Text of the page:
I was beginning to have many doubts about a lot of things in life. Night after night I sit on my couch, on the brink of tears, as pain stabs my body in a variety of places and in many different ways. Day after day I wander around my house, because I can’t work. I can’t drive most of the time. Husband had to sell his jeep just so we could pay a few bills because of me. Because of my pain. I have more tests…

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Monday Memories – Ready, Set, Go!

The continued chronicle of a young American teenager living in Europe during the mid 1960′s.

We moved from Paris, France to Germany in the middle of a cold, rainy January. The holidays were behind us, the trip to Nice and the Mediterranean a lovely memory of Christmas with Americans, the long lavender fields of Provence and the smell of French perfume wafting through the air. Although the trip had been fraught with the knowledge we would be leaving for the US, we had learned of the change in orders when we returned home to our apartment on Boulevard Victor Hugo. We would be moving with all the NATO allies to Germany and not returning to the US as anticipated.

There was a flurry of contact with all my classmates. Where were they going? When were they leaving? We wrote notes between classes, stuffed into our lockers with phone numbers, addresses and contact requests. “Please be sure to remember me when you move.” We begged each other to send letters and addresses as soon as we knew where we were going. And then, one day a friend was  missing from the bus, or another from a class. The lunch table emptied over the several weeks after our holiday break. Orders for the military called for families to pack and leave at a moments notice. Ours, as civilians, were almost the same. We would be moving to Stuttgart, Germany in a matter of days.

I returned from school to find my mother packing our belongings into the large suitcases purchased the previous June. This move would be just four of our family of five. My older brother was in England, attending the University of Manchester. My father returned from the NATO base with a file folder full of information about our new location. Orders to report in one weeks time left us little time to pack up, travel across the country, cross the border and find our new home. As civilians, we had time to pack as a family, say our goodbyes and begin the trip across France to Germany. Our car was filled with our suitcases, household goods purchased during our stay and my mother’s plants. Never one to be without a flower or green plant to add to our home, she made sure the plants were packed into the car. Many years later, I am the same.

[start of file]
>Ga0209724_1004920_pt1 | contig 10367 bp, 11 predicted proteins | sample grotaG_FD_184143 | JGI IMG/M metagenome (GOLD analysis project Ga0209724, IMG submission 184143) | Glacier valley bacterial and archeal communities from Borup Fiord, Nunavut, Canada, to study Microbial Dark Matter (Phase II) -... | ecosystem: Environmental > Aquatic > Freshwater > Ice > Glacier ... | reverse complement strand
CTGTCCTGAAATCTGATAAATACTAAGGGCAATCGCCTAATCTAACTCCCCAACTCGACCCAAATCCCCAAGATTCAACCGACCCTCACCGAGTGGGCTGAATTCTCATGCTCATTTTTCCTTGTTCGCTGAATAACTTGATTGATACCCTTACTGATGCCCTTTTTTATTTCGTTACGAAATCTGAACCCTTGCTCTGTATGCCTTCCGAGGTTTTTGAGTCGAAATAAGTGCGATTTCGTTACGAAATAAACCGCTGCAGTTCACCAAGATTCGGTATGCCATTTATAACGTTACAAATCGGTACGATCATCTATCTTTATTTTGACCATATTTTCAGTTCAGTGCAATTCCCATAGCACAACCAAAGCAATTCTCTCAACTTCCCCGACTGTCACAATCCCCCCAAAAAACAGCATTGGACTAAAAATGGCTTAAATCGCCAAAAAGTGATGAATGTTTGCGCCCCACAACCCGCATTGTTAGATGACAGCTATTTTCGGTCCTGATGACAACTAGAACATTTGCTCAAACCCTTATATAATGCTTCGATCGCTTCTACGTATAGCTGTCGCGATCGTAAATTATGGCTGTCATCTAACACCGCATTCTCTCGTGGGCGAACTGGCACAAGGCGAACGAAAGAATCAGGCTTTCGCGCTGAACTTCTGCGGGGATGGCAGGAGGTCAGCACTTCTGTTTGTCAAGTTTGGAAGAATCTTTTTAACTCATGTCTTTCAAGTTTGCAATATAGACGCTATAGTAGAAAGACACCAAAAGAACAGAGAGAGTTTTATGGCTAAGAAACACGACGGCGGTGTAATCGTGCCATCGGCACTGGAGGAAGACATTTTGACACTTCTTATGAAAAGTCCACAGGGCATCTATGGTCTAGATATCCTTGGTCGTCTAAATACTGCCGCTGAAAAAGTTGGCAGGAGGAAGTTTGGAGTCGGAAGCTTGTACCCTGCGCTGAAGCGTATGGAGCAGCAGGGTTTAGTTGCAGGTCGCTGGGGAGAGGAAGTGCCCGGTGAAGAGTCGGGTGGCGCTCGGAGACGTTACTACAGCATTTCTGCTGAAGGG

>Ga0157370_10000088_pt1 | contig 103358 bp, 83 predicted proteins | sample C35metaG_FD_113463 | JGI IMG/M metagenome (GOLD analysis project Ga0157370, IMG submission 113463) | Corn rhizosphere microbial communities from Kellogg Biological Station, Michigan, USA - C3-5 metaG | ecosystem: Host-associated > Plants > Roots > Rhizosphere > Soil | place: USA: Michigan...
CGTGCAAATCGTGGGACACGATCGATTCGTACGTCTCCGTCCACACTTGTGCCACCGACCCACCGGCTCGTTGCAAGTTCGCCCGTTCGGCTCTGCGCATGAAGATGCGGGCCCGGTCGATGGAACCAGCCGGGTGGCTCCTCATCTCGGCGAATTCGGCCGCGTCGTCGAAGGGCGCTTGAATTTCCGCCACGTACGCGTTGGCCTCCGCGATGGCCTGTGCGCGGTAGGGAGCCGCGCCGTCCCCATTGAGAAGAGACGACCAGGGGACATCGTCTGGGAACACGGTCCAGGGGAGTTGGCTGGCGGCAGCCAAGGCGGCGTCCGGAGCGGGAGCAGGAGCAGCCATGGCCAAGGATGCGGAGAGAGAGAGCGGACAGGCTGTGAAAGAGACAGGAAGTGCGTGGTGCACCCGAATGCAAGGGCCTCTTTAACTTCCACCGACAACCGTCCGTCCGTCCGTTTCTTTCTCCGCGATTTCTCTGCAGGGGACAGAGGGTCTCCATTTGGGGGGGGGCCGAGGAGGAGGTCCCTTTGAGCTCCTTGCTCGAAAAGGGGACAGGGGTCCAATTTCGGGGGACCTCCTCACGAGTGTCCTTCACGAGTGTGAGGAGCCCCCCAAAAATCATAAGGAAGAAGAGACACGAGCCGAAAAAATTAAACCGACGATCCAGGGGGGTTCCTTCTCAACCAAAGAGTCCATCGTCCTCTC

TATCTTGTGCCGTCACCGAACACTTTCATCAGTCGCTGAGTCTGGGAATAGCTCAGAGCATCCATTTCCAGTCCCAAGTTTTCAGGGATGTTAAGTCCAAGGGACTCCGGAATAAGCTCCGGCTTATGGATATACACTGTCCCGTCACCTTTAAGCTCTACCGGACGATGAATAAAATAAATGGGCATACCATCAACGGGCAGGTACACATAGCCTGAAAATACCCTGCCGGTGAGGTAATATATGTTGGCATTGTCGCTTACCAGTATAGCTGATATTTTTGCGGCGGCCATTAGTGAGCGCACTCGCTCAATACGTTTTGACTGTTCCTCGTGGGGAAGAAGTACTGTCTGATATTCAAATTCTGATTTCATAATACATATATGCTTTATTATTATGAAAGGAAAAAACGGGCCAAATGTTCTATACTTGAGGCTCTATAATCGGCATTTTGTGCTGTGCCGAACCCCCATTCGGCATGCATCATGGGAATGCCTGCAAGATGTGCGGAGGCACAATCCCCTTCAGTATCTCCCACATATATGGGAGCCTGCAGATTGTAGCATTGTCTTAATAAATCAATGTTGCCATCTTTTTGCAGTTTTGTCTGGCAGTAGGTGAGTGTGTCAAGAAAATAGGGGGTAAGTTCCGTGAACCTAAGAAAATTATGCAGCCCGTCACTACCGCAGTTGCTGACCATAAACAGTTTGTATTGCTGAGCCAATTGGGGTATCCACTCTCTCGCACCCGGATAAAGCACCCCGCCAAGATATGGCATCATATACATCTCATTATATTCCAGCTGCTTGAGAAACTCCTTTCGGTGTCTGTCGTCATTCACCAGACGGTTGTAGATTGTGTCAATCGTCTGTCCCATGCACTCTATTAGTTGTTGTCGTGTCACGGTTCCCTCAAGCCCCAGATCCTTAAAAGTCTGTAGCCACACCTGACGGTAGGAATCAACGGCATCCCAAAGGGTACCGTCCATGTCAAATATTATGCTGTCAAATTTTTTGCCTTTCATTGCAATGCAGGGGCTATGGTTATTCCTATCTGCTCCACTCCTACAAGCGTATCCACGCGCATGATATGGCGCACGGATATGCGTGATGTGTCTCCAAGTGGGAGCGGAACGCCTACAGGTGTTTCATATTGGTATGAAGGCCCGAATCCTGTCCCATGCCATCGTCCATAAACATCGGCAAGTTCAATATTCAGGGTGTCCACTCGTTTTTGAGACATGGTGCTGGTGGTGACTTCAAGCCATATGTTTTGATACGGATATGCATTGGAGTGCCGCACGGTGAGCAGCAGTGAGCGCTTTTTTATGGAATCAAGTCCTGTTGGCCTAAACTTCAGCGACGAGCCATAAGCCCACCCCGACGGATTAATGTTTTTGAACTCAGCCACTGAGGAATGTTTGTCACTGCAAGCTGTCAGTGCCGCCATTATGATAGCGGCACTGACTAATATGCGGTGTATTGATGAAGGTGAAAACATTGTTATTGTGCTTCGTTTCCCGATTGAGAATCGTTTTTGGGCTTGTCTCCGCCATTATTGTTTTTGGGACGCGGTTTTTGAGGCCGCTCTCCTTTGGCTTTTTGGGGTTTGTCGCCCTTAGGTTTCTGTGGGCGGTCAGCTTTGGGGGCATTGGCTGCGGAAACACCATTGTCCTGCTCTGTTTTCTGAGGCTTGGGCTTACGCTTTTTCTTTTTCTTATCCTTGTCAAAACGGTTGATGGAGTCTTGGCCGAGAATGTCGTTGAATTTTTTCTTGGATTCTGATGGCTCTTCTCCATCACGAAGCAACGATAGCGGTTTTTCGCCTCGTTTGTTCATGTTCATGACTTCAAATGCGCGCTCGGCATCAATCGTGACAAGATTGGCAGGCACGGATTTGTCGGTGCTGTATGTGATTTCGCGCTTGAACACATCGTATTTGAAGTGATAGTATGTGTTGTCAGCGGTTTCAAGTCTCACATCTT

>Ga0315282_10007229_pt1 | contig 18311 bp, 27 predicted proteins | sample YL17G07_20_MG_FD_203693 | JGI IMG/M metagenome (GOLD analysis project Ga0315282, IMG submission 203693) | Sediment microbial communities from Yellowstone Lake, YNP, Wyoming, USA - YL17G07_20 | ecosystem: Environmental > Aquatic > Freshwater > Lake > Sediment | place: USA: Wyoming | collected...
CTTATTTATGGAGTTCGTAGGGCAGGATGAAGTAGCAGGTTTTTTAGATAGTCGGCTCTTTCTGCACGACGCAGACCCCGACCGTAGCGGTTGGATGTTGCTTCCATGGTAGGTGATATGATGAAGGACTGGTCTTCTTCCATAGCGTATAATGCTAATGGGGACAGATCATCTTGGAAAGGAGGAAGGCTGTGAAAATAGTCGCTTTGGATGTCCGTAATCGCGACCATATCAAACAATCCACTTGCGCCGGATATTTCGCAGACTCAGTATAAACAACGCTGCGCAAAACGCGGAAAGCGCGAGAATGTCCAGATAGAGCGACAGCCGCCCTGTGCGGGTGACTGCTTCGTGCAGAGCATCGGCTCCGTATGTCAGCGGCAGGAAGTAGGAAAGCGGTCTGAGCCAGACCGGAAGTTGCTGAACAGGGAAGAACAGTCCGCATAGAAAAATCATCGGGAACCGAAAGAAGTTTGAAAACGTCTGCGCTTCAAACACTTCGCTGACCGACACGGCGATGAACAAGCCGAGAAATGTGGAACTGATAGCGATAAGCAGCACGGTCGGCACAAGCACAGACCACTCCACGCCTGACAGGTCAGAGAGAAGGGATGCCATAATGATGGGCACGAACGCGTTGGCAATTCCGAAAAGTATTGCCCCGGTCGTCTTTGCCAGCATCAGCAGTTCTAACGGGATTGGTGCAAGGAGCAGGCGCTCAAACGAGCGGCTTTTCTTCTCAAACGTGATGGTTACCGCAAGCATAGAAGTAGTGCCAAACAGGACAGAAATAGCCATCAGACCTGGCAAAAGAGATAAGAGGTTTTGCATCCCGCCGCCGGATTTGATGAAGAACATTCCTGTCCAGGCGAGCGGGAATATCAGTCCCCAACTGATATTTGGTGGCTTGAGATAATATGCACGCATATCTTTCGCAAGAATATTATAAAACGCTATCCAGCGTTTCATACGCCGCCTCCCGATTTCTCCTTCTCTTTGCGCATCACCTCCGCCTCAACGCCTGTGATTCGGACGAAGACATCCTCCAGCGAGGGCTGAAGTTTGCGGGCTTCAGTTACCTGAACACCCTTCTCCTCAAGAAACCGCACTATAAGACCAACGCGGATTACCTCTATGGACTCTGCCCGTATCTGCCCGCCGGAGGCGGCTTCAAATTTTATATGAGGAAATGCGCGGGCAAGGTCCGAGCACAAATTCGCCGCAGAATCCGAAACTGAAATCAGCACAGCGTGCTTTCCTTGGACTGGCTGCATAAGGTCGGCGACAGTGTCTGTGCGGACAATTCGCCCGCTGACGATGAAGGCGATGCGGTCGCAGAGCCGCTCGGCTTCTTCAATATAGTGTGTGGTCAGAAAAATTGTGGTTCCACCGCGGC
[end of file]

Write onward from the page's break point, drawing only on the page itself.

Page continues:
I said goodbye to my friends at school, rode the bus one more day from our apartment and then it was time. The box of croissants reminded me of the familiar areas of Paris and hinted of the wonderful breads of the Germans. We would discover the rich bread of Bavaria, beer of the Garmisch region and the  wonderful Black Forest traditions of southern Germany. We were on another adventure. I would learn to appreciate a love of food, entertainment and the outdoors. I would travel by trolley, bus and train to learn the German culture. Little did I know, the adventure was a roller coaster of fun, laughs and good times. Typically German.